Nitrogen use efficiency is the dry mass productivity per unit N taken up from the soil. The term can be used in many complex ways to illustrate different factors, like the amount of nitrogen supplied from the soil.
I looked at applied nitrogen (from liquid swine manure) as a function of manure application timing and crop yield response. At Nashua, Iowa, we have four years of data looking at manure application timing. Treatments were early fall (October), late fall (November) and spring. We've presented this data as the difference in yield. Here, I look at it a different way; how effective was the application in supplying nitrogen?
The process to estimate how effective the nitrogen was at supplying the crop was:
- Use the difference in yield between the treatments to estimate the percent of maximum yield.
- Use the Iowa State Maximum Return to Nitrogen response curve to estimate effective nitrogen supply.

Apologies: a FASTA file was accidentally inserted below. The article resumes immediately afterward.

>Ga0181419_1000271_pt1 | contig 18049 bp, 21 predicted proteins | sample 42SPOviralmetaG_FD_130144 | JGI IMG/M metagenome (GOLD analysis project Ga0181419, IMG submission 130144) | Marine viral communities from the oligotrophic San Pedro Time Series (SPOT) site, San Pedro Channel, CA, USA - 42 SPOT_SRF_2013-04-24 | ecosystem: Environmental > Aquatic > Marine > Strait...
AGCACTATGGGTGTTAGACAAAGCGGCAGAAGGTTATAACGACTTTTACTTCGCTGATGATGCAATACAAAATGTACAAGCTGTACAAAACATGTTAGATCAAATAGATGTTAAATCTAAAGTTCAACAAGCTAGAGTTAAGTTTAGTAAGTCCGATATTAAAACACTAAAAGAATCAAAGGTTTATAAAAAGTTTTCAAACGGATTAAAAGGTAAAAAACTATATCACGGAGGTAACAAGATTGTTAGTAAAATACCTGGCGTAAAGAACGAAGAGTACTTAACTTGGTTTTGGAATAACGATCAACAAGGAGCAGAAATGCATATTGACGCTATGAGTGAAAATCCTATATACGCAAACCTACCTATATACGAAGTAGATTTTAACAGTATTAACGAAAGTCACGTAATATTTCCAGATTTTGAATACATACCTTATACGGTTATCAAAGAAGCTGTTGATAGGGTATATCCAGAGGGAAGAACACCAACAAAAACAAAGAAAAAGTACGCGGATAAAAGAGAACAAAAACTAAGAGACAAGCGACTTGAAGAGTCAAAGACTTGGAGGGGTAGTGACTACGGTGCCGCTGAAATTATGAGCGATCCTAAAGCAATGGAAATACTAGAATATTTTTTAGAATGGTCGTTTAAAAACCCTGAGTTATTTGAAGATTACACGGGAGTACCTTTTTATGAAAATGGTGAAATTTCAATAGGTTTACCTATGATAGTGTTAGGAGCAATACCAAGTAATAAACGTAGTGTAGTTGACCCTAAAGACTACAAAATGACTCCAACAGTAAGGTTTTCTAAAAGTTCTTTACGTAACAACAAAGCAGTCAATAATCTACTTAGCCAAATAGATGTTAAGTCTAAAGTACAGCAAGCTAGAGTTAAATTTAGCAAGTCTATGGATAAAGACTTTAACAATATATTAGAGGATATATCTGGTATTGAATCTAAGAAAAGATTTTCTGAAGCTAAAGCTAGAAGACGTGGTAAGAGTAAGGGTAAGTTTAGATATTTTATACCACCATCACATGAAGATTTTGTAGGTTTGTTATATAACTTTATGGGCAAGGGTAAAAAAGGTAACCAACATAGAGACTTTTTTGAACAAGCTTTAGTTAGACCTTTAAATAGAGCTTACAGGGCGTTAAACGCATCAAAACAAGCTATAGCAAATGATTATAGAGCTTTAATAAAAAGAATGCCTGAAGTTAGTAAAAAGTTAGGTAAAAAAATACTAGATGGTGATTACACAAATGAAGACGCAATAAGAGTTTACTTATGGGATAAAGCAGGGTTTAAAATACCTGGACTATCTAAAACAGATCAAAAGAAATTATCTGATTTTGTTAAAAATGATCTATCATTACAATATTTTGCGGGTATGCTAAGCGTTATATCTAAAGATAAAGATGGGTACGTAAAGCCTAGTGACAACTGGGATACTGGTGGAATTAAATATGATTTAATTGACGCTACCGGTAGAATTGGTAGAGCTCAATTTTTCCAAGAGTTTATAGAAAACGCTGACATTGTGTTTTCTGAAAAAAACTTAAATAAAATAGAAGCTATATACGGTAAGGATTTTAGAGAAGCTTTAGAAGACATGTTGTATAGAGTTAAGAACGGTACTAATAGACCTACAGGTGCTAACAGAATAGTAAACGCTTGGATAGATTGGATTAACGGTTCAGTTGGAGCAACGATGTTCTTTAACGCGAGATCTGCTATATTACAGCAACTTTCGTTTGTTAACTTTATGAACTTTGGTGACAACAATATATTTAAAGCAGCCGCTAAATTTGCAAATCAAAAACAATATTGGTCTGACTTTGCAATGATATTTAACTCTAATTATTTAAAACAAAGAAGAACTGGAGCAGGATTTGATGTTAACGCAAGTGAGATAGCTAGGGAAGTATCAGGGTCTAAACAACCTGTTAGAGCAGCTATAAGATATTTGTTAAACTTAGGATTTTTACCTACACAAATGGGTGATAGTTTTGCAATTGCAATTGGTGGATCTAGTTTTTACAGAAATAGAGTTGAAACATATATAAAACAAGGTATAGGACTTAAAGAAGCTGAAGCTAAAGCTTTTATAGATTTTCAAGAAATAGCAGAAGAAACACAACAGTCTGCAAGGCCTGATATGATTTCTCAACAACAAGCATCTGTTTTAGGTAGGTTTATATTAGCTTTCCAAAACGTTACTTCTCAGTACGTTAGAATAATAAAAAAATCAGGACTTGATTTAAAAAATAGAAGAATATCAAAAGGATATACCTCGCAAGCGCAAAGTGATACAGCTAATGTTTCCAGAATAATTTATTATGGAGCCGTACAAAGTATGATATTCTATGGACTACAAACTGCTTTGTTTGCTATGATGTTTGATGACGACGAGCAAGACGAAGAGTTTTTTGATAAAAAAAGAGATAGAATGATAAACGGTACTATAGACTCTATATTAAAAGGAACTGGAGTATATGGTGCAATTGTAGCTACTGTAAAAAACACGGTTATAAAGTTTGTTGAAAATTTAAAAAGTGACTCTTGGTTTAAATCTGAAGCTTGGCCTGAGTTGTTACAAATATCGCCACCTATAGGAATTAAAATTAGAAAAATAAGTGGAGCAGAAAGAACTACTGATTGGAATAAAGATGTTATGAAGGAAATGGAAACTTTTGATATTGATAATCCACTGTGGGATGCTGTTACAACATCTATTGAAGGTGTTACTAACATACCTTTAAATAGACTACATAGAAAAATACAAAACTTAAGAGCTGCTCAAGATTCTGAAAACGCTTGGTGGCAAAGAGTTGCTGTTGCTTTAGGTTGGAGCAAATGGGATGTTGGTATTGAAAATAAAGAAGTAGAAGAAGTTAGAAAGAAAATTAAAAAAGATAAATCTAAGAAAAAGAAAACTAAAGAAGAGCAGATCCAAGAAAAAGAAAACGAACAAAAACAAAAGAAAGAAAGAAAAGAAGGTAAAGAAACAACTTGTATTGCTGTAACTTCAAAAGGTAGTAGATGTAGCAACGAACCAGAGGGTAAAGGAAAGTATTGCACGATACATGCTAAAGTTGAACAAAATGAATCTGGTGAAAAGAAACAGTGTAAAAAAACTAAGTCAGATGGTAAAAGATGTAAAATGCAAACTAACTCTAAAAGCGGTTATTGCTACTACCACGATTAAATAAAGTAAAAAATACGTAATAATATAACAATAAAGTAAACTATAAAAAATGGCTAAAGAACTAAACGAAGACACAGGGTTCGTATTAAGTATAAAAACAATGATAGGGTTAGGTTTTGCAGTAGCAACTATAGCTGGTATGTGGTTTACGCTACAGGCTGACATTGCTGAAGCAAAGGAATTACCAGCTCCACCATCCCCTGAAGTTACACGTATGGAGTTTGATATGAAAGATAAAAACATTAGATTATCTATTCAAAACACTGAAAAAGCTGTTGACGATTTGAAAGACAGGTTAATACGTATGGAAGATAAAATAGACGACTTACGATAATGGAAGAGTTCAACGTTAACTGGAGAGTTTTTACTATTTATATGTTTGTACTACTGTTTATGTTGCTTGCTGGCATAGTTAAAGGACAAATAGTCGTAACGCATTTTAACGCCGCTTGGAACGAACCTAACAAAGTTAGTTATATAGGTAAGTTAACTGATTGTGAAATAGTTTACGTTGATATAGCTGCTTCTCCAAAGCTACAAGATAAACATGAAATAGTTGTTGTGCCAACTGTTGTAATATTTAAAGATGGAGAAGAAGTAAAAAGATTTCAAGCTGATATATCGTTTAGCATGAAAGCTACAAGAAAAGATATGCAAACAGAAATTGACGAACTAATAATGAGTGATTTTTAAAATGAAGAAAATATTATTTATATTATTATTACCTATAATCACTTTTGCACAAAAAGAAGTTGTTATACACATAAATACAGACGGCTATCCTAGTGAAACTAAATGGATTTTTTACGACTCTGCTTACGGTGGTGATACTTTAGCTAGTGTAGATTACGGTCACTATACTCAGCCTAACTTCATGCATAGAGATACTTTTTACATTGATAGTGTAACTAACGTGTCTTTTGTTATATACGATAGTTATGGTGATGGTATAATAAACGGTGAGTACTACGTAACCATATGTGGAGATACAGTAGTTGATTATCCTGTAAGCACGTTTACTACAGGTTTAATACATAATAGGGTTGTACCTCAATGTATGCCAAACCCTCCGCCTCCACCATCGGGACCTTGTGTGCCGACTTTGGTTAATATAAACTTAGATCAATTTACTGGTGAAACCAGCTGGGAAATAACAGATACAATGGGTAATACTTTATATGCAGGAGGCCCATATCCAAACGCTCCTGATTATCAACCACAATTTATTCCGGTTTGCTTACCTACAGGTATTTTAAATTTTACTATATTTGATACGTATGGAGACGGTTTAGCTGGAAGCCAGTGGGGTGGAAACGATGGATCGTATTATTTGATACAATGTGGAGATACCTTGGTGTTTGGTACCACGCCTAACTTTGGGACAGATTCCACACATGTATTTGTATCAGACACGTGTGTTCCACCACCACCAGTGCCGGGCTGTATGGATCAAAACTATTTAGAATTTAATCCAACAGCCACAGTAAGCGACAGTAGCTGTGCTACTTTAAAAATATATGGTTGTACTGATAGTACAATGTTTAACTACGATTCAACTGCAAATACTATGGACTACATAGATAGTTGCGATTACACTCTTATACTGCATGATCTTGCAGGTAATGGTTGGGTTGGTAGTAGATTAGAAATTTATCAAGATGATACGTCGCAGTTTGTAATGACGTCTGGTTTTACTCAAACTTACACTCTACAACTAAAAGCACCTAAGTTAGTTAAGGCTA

The results are plotted in Figure 1.
So what does this mean? The spring manure achieved 99% of the maximum yield. It has the same yield as the spring applied urea ammonium nitrate. The late fall manure yielded around 85% of the maximum yield. The early fall manure yielded 65% of the maximum yield. Reading from the x-axis provides an effective nitrogen supply.
The spring application, by default, supplied approximately 150 lb N/acre (as it is used as the baseline). The late fall application had a yield equivalent to 75 lb N/acre in the spring. The early fall manure had a yield equivalent to if only 25 lb N/acre had been applied. This means that the late fall manure was only taking advantage of about 50% of the nitrogen applied. The early fall manure was only 17% effective. These numbers illustrate the important role application timing plays in using manure.
Source: The Manure Scoop is written by Anderson and brought to you by Iowa State University Extension and Outreach.